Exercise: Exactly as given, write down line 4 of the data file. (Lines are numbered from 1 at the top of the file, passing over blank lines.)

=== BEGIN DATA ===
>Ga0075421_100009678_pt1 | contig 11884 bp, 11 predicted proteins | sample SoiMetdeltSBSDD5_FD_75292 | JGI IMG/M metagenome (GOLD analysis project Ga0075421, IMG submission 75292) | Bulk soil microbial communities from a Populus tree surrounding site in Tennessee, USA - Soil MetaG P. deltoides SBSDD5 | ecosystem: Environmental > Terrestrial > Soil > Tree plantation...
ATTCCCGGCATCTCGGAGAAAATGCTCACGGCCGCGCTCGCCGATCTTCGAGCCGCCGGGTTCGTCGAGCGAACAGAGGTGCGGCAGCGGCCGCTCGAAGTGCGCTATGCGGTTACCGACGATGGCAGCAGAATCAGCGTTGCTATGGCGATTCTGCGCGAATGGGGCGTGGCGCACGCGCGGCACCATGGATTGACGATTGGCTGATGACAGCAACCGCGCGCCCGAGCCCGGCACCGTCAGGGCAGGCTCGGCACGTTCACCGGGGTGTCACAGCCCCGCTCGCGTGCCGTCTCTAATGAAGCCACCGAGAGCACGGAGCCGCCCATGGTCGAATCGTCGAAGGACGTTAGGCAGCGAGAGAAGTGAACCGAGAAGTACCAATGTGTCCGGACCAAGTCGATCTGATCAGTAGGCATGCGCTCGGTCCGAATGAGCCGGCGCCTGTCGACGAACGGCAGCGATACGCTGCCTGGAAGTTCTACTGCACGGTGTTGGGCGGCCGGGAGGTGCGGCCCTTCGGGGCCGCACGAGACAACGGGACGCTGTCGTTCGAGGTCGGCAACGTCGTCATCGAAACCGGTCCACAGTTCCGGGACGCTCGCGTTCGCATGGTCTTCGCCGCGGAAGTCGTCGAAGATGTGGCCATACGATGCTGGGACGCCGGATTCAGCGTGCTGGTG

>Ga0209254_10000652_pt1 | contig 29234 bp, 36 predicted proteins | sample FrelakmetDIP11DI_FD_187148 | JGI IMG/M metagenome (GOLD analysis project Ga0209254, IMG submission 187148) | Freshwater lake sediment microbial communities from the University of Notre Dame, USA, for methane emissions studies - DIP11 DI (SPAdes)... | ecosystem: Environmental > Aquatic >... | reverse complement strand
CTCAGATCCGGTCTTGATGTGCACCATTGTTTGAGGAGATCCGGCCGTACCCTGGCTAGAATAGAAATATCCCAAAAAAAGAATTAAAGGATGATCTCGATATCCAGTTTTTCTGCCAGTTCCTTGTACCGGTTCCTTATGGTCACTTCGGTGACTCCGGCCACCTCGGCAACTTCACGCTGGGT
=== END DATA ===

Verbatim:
CTCAGATCCGGTCTTGATGTGCACCATTGTTTGAGGAGATCCGGCCGTACCCTGGCTAGAATAGAAATATCCCAAAAAAAGAATTAAAGGATGATCTCGATATCCAGTTTTTCTGCCAGTTCCTTGTACCGGTTCCTTATGGTCACTTCGGTGACTCCGGCCACCTCGGCAACTTCACGCTGGGT